• Speak with a wellness advisor or physician about what your physical exercise plans are and short/long-term goals. See if they can give you any pointers.
  • Buy any exercise equipment needed for your exercise regimen.
  • Begin purchasing foods that will enhance your health. Some super foods to consider can be viewed here.
  • If you plan on hiking outdoors, consider a good pair of hiking boots. More information can be viewed here.


In the Home:

Now that the holidays are over, my body is telling me to slow down. As a result, I have been listening to my body and have done the bare minimum around here. My kids are still getting used to going back to school. I must say, it has been nice having them go to bed earlier and have the house quiet during the day.

Family Preps:

This week I splurged and bought some new homesteading books. I believe that we can never have too many resources to fall back on. I also purchased another copy of Patriots. I lent my first copy to someone and I figured they needed it more than me because I haven’t seen it in over a year. So, now I have a new copy and plan on reading it again over the weekend.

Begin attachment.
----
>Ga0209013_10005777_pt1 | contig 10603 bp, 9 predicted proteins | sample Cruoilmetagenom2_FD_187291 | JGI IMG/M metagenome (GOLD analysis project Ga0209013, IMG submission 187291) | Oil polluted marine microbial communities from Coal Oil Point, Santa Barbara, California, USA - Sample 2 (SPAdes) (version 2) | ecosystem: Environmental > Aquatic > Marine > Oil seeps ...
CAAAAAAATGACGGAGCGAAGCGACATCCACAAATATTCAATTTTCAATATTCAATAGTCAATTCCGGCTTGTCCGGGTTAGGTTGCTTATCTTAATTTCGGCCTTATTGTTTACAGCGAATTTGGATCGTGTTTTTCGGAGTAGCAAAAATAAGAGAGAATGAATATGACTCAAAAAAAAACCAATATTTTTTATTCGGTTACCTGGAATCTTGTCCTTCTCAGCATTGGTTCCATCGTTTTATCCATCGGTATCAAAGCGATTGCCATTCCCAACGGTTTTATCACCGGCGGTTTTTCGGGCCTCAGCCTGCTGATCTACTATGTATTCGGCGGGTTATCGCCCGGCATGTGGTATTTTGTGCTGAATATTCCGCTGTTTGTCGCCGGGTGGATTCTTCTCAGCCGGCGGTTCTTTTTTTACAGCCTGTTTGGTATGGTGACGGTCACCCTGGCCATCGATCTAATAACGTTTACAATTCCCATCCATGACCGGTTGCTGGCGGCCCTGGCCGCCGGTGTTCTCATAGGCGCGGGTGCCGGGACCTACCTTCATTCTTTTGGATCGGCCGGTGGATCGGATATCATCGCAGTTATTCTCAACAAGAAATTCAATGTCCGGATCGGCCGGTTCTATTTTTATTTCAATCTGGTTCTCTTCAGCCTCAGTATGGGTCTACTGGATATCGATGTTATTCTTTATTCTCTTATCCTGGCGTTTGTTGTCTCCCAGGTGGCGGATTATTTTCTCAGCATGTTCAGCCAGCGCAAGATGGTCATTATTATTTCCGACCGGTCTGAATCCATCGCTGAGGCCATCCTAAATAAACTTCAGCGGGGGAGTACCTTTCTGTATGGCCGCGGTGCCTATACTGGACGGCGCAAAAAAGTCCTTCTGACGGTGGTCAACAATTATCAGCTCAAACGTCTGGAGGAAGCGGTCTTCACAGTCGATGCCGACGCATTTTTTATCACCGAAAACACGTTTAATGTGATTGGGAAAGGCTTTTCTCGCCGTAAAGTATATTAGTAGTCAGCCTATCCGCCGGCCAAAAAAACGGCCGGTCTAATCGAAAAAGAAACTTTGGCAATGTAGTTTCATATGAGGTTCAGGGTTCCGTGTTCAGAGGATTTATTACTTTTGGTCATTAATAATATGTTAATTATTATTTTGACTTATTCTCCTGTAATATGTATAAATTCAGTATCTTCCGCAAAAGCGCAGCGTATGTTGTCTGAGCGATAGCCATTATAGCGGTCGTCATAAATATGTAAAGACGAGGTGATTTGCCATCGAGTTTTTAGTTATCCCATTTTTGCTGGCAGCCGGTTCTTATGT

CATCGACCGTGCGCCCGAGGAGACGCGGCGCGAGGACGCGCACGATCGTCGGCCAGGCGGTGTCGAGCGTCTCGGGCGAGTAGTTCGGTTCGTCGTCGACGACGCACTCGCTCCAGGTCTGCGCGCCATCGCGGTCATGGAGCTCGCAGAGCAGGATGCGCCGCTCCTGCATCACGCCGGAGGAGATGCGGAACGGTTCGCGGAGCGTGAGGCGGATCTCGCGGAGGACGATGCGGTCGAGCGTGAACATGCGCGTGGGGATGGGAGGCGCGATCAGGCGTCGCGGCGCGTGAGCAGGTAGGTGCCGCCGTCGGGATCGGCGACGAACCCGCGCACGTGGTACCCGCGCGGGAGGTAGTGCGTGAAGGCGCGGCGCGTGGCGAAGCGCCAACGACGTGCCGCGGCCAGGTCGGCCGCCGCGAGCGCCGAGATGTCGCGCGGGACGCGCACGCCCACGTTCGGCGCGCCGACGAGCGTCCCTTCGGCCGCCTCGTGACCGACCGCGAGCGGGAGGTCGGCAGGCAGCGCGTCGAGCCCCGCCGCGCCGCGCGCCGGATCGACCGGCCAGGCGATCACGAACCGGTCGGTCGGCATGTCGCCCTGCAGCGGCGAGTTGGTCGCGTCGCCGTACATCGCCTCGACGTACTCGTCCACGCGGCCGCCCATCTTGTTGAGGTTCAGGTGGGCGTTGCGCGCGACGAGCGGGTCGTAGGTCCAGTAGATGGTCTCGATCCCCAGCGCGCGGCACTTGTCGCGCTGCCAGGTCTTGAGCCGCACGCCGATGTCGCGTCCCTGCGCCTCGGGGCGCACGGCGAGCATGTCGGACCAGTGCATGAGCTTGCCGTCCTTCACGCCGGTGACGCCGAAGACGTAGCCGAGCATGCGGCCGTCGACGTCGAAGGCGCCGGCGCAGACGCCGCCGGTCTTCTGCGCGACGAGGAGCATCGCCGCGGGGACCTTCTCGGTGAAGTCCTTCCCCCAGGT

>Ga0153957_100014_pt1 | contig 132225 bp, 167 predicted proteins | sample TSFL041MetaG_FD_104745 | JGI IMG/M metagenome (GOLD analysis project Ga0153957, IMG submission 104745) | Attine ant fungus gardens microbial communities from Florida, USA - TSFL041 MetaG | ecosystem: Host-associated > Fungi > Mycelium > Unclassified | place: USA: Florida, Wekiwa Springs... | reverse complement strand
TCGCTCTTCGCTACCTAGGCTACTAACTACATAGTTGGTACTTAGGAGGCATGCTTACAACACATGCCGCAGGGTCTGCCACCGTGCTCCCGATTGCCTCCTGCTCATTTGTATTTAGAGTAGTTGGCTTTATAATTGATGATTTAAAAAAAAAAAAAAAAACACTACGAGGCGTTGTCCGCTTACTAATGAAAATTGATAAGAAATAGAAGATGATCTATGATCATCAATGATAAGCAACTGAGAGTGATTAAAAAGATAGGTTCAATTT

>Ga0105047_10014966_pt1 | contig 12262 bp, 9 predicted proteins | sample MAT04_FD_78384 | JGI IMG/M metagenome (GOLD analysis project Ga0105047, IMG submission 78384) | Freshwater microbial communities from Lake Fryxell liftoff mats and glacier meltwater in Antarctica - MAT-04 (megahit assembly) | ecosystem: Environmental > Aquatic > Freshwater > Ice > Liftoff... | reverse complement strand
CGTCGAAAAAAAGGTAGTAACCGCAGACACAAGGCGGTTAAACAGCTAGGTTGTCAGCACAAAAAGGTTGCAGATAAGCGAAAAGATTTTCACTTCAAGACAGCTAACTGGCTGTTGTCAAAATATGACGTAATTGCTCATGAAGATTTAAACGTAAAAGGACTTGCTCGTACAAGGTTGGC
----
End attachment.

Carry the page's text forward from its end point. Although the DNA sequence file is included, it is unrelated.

In the Garden:

I am letting two of my garden plots rest over the winter. The other two are hardly growing right now due to the chaotic hot/cold weather we are having. My poor garden is not shaping up to much right now. I don’t know what to tell you other than many Houstonians are still wearing flip flops around town and it’s January!



Top 10 Ready Nutrition Articles of 2011

Living Mindfully in 2012


I’m sure there are a few of you that have made the decision to dust off those treadmills or stair masters and get in shape this year. Kudos to you for making that choice to get yourself in better shape. Those personal resolutions are necessary for us to strive to our potential.

As important as it is to be prepared, we typically overlook the importance of keeping our body in shape. An article in Newsmax cited that by 2020, 75 percent of the population will be obese. Think about that, 3 out of 4 Americans are obese. Interestingly, the same percentage of Americans are those that probably do not have any type of exercise regimen in their lives.

By restricting 100 calories out of your daily caloric intake, and exercising for at least 20 minutes, in 1 year a person could lose 10 pounds. Make the choice today to be more active and get physically prepared!